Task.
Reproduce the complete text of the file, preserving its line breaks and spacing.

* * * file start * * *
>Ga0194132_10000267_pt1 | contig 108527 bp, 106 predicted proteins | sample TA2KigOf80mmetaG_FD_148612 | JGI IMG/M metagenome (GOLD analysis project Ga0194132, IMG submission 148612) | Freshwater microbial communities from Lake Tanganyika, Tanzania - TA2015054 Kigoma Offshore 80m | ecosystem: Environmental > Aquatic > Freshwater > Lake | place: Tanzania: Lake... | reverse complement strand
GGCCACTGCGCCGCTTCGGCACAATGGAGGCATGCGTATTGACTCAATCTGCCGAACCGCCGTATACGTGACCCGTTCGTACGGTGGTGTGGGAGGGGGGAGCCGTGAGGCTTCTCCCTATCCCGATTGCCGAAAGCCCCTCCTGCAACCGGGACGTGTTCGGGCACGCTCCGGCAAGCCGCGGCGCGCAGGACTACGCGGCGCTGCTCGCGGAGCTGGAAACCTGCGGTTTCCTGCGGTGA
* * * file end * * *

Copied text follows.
>Ga0194132_10000267_pt1 | contig 108527 bp, 106 predicted proteins | sample TA2KigOf80mmetaG_FD_148612 | JGI IMG/M metagenome (GOLD analysis project Ga0194132, IMG submission 148612) | Freshwater microbial communities from Lake Tanganyika, Tanzania - TA2015054 Kigoma Offshore 80m | ecosystem: Environmental > Aquatic > Freshwater > Lake | place: Tanzania: Lake... | reverse complement strand
GGCCACTGCGCCGCTTCGGCACAATGGAGGCATGCGTATTGACTCAATCTGCCGAACCGCCGTATACGTGACCCGTTCGTACGGTGGTGTGGGAGGGGGGAGCCGTGAGGCTTCTCCCTATCCCGATTGCCGAAAGCCCCTCCTGCAACCGGGACGTGTTCGGGCACGCTCCGGCAAGCCGCGGCGCGCAGGACTACGCGGCGCTGCTCGCGGAGCTGGAAACCTGCGGTTTCCTGCGGTGA